characteristics of the data. Here, the consensual definition, proposed by Mauro et al. (2015, p. 103) is used:
“Big Data represents the Information assets characterized by such a High Volume, Velocity
and Variety to require specific Technology and Analytical Methods for its transformation into Value”.
The three “V’s”, namely Volume, Velocity and Variety, are the most common characteristics stated in definitions of
Big Data. Volume reflects the challenging large size of the datasets for storing and processing. Velocity represents
the high speed at which the data is generated, collected and analyzed. Finally, Variety refers to the unstructured
nature of Big Data. Besides these three “V’s”, the stated definition also specifies the concept of Big Data by
emphasizing the significant technological and analytical requirements, and by highlighting the economic impact
through generating insights (Mauro et al., 2015, p. 103).
How to Create Value from (Big) Data
This transformation from Big Data to Value is exactly the purpose of BDA and can be conceptualized in six steps with
the “DIKW hierarchy” (Lamba & Dubey, 2015, p. 5) and the “Information Value Chain” (Abbasi et al., 2016, p. 3ff.):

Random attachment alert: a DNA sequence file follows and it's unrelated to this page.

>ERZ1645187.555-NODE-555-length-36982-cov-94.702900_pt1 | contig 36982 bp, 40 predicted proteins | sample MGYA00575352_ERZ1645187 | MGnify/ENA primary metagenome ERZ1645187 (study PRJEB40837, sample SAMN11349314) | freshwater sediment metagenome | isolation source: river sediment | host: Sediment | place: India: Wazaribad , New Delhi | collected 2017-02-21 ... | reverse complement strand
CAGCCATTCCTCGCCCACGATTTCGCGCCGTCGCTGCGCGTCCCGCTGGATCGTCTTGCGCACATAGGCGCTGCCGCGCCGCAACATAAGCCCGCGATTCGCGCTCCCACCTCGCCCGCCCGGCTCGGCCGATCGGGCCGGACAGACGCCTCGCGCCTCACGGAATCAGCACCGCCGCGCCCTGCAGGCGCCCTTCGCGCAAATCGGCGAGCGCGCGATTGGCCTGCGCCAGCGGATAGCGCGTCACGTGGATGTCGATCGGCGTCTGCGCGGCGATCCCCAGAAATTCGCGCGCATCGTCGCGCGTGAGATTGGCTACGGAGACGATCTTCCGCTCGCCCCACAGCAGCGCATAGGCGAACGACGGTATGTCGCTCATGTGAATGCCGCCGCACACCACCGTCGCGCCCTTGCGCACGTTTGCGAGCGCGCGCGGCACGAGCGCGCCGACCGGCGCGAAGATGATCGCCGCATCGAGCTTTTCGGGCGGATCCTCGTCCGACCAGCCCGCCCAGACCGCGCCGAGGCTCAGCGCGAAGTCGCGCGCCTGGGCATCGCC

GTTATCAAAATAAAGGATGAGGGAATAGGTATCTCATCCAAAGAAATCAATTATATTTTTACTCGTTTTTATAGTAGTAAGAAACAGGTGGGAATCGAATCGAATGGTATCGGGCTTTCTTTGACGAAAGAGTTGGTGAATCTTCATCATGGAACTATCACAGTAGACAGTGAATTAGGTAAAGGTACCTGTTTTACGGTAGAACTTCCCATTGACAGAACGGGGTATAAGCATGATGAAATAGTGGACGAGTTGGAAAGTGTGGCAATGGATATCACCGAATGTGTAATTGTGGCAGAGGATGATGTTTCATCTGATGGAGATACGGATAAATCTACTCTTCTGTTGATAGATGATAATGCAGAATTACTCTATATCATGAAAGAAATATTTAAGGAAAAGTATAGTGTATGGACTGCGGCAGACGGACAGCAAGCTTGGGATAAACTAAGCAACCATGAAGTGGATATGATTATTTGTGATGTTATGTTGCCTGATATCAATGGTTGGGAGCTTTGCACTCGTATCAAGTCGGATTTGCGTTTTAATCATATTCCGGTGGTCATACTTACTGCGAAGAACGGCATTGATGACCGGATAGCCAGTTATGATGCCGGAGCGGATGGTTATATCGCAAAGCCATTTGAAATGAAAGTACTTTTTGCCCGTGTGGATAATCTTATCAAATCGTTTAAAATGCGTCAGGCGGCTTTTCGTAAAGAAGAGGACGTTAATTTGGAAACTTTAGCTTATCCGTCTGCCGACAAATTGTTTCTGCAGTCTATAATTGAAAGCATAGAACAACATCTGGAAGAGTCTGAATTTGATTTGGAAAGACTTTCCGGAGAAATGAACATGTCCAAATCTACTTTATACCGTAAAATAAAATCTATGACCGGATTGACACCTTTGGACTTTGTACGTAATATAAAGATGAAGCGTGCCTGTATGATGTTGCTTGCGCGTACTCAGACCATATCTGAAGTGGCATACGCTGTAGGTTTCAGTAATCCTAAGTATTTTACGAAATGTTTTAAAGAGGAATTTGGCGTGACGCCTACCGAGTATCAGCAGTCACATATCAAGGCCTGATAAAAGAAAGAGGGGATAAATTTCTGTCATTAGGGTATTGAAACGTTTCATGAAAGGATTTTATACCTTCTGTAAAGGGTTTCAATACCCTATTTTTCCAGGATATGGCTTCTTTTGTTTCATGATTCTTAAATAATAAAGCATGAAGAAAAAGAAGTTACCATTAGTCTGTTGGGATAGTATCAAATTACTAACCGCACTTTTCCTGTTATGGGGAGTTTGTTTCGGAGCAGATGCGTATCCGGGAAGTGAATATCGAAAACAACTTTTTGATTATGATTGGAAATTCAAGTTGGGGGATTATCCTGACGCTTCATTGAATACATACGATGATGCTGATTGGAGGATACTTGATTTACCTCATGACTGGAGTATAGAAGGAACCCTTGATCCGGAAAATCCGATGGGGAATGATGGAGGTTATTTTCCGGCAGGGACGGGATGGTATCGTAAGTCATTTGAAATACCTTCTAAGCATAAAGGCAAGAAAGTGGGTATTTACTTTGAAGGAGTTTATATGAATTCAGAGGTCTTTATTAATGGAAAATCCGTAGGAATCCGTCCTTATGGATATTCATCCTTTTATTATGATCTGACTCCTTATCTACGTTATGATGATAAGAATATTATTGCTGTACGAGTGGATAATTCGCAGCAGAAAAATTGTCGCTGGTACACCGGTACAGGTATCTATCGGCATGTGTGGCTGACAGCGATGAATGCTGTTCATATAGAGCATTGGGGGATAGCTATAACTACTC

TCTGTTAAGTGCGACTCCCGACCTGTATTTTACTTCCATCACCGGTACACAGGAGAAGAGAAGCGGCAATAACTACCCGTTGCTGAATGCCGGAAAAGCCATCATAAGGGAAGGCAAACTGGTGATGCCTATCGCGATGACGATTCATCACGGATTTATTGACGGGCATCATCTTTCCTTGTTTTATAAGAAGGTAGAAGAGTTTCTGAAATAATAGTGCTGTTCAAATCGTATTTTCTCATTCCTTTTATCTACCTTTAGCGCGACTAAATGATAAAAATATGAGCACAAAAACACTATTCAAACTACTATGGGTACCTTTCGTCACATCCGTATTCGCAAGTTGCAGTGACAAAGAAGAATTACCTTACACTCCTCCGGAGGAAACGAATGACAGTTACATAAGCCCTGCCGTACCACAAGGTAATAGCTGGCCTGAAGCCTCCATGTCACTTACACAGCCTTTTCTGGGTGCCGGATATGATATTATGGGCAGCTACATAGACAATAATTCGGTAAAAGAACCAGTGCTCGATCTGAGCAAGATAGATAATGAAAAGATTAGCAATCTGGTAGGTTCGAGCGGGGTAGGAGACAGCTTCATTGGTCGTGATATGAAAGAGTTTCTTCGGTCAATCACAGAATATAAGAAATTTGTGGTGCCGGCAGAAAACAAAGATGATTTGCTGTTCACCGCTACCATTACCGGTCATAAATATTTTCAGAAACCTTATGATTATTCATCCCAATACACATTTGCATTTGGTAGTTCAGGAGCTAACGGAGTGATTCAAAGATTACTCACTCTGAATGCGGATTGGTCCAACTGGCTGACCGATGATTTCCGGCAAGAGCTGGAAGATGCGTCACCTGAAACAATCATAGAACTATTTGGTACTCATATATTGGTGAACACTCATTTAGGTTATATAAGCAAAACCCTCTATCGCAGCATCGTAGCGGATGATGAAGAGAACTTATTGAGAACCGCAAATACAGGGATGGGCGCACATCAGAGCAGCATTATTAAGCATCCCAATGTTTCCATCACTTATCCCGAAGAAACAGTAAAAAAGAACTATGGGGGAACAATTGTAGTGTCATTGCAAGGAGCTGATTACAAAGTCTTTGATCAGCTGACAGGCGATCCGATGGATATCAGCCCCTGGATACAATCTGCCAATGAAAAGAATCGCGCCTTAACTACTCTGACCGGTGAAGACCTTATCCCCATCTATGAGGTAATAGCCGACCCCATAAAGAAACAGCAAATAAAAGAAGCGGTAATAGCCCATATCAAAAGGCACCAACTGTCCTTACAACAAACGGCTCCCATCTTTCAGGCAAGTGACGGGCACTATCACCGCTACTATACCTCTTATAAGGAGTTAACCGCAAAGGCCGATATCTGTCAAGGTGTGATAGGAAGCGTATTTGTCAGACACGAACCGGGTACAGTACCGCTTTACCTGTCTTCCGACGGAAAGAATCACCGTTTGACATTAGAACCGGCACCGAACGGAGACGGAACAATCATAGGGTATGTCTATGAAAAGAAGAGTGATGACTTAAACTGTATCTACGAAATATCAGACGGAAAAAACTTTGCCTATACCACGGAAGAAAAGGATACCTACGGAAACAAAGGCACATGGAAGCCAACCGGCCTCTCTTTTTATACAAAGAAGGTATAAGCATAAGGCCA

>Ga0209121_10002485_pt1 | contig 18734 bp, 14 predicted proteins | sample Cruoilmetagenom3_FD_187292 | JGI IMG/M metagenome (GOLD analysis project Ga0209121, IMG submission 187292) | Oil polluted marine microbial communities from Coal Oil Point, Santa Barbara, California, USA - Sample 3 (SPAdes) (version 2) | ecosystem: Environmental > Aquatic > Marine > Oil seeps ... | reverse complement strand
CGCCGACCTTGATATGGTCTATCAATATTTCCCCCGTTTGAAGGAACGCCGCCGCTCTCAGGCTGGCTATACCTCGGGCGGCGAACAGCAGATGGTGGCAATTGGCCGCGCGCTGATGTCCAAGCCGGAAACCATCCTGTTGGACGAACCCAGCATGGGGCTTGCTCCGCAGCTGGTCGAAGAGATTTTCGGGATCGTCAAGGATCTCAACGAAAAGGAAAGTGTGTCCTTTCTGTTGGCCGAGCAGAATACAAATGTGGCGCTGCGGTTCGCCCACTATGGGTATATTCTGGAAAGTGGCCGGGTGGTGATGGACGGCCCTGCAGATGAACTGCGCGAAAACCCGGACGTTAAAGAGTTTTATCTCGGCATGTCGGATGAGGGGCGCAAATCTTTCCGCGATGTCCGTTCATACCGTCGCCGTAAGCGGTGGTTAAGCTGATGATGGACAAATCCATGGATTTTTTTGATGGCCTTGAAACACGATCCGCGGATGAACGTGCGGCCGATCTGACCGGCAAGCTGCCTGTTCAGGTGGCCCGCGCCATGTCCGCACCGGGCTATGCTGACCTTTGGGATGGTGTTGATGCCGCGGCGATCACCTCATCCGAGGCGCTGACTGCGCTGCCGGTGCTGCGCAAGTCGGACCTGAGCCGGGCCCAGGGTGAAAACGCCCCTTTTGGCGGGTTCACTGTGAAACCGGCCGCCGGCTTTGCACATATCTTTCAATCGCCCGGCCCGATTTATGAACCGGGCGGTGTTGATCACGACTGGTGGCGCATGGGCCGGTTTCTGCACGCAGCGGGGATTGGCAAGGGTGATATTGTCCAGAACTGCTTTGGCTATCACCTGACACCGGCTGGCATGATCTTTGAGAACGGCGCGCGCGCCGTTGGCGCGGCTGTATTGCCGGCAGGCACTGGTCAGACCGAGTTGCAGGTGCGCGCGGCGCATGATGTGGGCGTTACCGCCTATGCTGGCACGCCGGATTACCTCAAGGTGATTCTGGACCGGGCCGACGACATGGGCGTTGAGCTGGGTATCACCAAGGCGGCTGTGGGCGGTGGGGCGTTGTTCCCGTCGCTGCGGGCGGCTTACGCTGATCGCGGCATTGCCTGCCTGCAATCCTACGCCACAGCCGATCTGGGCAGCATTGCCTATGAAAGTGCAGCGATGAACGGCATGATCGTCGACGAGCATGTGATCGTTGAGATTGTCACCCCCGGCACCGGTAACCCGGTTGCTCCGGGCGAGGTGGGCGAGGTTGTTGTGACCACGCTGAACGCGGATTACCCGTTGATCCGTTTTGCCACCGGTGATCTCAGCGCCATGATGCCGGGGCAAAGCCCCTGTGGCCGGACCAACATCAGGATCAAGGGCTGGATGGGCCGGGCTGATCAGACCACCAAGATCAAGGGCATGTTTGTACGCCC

(1) Raw Data in form of symbols and figures needs to be collected, often from different sources. (2) This data must
be aggregated and organized in a useful structure to form Information. (3) The gained information should be analyzed
and contextualized to extract Knowledge about the past. (4) This knowledge needs to be extrapolated to the future,
incorporating the goals and strategy of the company. (5) Based on this Wisdom, decisions need to be made and actual
actions must be taken. (6) The impact of these actions should be measured, to generate data again, so that the whole
process can start over. The presented conceptual transformation can be applied for several purposes in practice. It
can support human decision-making by revealing hidden problems, patterns or variability, automate processes for more